Tyson pledges to rebuild destroyed Kansas plant

By Aidan Fortune contact

- Last updated on GMT

Tyson pledges to rebuild destroyed Kansas plant

Related tags: Beef

US processor Tyson Foods has offered support to the workers of its Holcomb plant in Kansas that was partly destroyed by fire last week.

It said that although the plant will be down indefinitely, the company plans to rebuild the plant at the same location.

“This is a difficult time for our team members and their families, and we want to ensure they’re taken care of,”​ said Steve Stouffer, group president of Tyson Fresh Meats. “Today, we will notify our full-time, active team members that they’ll be paid weekly until production resumes.”

Stouffer said the team members may be called on to work during this time to help with clean-up and other projects, but regardless of the hours worked, all full-time active employees are guaranteed pay.

Officials are still assessing the damage, making too early to establish a timeline, but work to clear damage has already begun.

“We’re taking steps to move production to alternative sites,”​ Stouffer said. “Tyson Foods has built in some redundancy to handle situations like these and we will use other plants within our network to help keep our supply chain full.”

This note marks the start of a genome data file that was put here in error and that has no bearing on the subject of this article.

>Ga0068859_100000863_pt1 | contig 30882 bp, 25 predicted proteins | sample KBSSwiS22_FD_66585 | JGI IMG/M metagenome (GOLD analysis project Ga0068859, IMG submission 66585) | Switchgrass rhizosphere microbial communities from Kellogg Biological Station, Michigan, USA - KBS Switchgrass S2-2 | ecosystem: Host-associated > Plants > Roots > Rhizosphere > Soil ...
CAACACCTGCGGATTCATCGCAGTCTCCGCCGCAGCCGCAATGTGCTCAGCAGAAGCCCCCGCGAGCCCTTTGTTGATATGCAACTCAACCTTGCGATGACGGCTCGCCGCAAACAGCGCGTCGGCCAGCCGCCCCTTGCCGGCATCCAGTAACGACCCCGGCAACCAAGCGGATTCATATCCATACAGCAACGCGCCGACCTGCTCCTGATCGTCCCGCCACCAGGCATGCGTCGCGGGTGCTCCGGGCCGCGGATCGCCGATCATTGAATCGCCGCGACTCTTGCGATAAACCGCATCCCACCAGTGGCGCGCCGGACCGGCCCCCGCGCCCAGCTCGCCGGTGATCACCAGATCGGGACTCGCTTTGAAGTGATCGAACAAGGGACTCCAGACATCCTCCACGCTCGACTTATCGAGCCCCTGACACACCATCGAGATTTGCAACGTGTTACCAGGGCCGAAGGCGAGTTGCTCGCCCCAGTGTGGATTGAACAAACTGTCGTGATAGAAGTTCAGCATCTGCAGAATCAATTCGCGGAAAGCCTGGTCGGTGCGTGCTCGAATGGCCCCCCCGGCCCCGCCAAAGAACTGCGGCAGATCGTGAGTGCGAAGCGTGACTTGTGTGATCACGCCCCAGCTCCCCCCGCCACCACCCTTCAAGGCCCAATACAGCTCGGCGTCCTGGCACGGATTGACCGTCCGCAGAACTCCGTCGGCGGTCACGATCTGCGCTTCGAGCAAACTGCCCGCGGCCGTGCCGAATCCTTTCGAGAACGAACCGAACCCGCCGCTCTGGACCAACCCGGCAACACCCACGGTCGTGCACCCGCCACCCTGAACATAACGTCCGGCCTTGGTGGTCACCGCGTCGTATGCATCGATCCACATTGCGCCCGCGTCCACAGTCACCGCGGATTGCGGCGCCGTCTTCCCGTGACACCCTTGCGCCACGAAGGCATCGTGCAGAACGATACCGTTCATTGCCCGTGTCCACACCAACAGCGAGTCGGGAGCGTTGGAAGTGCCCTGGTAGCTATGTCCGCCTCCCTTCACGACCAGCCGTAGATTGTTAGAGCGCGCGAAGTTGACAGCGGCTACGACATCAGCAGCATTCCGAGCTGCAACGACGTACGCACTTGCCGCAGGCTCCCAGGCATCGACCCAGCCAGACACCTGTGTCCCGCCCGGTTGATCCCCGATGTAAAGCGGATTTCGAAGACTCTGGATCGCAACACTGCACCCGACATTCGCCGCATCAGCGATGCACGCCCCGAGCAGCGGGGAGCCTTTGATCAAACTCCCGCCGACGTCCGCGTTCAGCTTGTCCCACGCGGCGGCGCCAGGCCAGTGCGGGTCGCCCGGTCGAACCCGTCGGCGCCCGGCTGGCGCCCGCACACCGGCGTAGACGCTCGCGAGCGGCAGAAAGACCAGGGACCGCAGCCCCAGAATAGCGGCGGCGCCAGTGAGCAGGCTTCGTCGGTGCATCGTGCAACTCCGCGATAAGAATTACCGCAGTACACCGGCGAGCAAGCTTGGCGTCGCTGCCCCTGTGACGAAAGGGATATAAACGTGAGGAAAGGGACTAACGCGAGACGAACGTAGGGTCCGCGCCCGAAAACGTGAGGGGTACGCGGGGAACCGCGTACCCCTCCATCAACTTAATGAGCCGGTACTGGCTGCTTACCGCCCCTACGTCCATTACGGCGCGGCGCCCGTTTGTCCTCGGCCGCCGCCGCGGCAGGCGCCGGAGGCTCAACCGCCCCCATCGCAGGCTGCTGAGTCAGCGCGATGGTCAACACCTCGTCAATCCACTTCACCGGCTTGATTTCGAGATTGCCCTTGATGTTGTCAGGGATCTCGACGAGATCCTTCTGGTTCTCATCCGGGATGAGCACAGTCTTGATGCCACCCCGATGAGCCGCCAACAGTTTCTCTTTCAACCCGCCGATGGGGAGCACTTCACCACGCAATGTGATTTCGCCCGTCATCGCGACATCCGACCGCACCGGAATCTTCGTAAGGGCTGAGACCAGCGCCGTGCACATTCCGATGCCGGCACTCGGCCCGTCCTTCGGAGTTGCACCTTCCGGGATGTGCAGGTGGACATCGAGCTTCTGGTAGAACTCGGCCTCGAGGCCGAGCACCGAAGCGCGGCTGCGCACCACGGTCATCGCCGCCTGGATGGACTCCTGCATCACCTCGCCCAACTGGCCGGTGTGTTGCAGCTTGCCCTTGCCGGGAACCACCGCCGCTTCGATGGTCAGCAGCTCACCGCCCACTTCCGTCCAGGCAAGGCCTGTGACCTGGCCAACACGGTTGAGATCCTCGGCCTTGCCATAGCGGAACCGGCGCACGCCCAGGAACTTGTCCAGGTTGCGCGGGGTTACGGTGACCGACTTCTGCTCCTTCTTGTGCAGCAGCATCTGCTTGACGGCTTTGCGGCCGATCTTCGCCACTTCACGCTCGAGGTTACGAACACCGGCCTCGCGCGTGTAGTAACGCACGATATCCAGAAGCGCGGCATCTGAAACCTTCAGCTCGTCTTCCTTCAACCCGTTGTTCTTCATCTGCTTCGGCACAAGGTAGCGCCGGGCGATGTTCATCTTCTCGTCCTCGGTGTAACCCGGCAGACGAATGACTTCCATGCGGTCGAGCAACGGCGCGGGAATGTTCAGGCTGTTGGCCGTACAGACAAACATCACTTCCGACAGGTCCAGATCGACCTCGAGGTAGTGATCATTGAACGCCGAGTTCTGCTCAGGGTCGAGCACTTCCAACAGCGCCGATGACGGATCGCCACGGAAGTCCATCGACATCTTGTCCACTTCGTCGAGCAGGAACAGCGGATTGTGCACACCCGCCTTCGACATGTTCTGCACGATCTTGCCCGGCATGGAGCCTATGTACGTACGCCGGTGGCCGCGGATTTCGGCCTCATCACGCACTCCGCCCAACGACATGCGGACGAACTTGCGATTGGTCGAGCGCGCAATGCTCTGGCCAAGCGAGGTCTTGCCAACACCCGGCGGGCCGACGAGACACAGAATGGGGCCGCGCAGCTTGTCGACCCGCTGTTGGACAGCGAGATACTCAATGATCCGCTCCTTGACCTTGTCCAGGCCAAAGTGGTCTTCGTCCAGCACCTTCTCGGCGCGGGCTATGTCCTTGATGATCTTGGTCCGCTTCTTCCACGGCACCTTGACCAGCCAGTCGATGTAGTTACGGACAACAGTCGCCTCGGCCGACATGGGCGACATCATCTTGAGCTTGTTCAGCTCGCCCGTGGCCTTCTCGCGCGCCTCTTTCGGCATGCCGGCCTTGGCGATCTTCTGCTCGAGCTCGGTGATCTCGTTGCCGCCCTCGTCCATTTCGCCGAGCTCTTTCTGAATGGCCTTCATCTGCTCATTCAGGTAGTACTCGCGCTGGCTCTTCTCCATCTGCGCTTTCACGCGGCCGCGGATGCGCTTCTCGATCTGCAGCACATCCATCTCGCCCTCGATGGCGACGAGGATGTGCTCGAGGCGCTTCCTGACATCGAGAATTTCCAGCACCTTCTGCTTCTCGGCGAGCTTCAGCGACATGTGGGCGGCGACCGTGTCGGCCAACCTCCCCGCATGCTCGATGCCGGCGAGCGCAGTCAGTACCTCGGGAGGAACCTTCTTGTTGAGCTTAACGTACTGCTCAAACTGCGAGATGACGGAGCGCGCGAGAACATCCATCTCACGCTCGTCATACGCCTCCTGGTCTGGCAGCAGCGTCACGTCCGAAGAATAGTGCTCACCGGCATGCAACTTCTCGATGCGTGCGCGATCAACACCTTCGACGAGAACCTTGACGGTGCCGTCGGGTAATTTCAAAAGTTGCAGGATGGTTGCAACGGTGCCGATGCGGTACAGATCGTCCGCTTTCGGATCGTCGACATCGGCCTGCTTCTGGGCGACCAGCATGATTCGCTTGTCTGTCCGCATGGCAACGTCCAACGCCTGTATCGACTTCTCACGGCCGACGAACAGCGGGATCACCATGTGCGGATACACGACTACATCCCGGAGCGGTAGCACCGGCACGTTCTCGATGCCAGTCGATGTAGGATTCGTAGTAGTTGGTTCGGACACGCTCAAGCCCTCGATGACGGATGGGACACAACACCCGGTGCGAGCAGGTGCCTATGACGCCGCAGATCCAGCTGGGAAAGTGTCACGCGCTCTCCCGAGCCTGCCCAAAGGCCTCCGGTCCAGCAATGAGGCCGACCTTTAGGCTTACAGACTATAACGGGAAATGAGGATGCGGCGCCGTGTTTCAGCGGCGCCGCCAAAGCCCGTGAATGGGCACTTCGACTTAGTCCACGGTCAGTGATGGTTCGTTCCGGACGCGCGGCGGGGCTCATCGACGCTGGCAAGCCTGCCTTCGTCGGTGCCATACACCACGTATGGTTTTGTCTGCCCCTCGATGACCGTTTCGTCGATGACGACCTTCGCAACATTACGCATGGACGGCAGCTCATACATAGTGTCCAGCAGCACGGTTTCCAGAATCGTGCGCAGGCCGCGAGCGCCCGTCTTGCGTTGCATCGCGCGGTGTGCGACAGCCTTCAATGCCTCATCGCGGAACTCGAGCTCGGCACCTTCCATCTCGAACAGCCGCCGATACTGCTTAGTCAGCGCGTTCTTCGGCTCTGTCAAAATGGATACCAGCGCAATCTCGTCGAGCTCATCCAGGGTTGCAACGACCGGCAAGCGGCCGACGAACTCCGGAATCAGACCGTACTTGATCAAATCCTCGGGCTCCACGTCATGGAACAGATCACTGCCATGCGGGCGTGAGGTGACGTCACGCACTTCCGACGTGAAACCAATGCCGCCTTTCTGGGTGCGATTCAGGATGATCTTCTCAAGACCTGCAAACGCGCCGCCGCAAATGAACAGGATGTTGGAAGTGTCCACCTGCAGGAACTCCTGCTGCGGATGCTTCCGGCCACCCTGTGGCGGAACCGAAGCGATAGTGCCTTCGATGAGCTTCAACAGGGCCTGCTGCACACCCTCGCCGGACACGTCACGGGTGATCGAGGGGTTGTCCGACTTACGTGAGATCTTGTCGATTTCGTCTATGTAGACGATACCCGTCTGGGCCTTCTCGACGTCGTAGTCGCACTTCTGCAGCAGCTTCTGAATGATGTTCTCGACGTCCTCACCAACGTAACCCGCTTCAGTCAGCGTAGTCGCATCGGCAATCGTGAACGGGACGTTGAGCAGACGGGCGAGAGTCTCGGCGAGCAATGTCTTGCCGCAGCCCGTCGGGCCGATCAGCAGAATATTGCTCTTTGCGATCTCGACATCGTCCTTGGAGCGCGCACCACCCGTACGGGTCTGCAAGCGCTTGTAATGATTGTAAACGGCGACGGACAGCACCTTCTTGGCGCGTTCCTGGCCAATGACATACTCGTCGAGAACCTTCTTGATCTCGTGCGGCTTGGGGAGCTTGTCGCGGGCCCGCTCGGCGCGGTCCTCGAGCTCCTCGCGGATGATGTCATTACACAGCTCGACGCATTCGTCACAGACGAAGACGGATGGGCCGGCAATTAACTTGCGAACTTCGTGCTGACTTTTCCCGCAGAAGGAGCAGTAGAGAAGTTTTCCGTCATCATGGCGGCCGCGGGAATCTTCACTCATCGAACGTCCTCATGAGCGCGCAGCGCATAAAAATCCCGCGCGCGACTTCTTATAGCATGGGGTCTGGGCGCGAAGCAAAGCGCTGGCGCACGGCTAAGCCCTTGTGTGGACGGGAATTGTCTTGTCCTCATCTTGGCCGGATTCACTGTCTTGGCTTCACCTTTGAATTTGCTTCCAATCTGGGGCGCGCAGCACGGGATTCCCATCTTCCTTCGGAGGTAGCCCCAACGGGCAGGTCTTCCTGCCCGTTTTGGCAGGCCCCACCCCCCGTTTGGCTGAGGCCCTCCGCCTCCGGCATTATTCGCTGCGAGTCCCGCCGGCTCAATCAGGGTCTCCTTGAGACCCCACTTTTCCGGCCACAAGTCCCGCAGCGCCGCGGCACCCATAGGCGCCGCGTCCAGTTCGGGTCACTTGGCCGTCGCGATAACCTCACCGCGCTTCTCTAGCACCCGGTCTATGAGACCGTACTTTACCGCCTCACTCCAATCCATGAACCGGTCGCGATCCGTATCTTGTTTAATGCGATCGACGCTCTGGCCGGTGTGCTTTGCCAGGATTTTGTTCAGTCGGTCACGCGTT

Stouffer commended plant management for quickly and efficiently evacuating the building. As a result of their actions, there were no injuries reported during the fire. The company added that it “greatly appreciates the hard work, dedication and help from the Holcomb and Garden City, Kansas fire departments, as well as the Finney County sheriff’s office”.

Tyson Foods operates six plants in Kansas, employing more than 5,600 people. In the company’s fiscal year 2018, it paid $269m in wages within Kansas and estimated its total economic impact in the state to be more than $2.4bn.

Senior appointment

Tyson also announced the appointment of chief marketing officer Noelle O’Mara as the new lead of its prepared foods division. Her new role involves managing all aspects of Tyson Foods’ $9bn prepared foods business, which includes billion-dollar brands Tyson, Jimmy Dean, and Hillshire Farm. The job also includes oversight of one-third of Tyson Foods’ manufacturing facilities and more than 25,000 team members.

“Noelle is the right choice to lead the continued growth of our prepared foods business,”​ said Noel White, president and CEO of Tyson Foods. “She has the leadership, knowledge and experience we need to help us deliver the next generation of innovation and service to our customers and consumers.”

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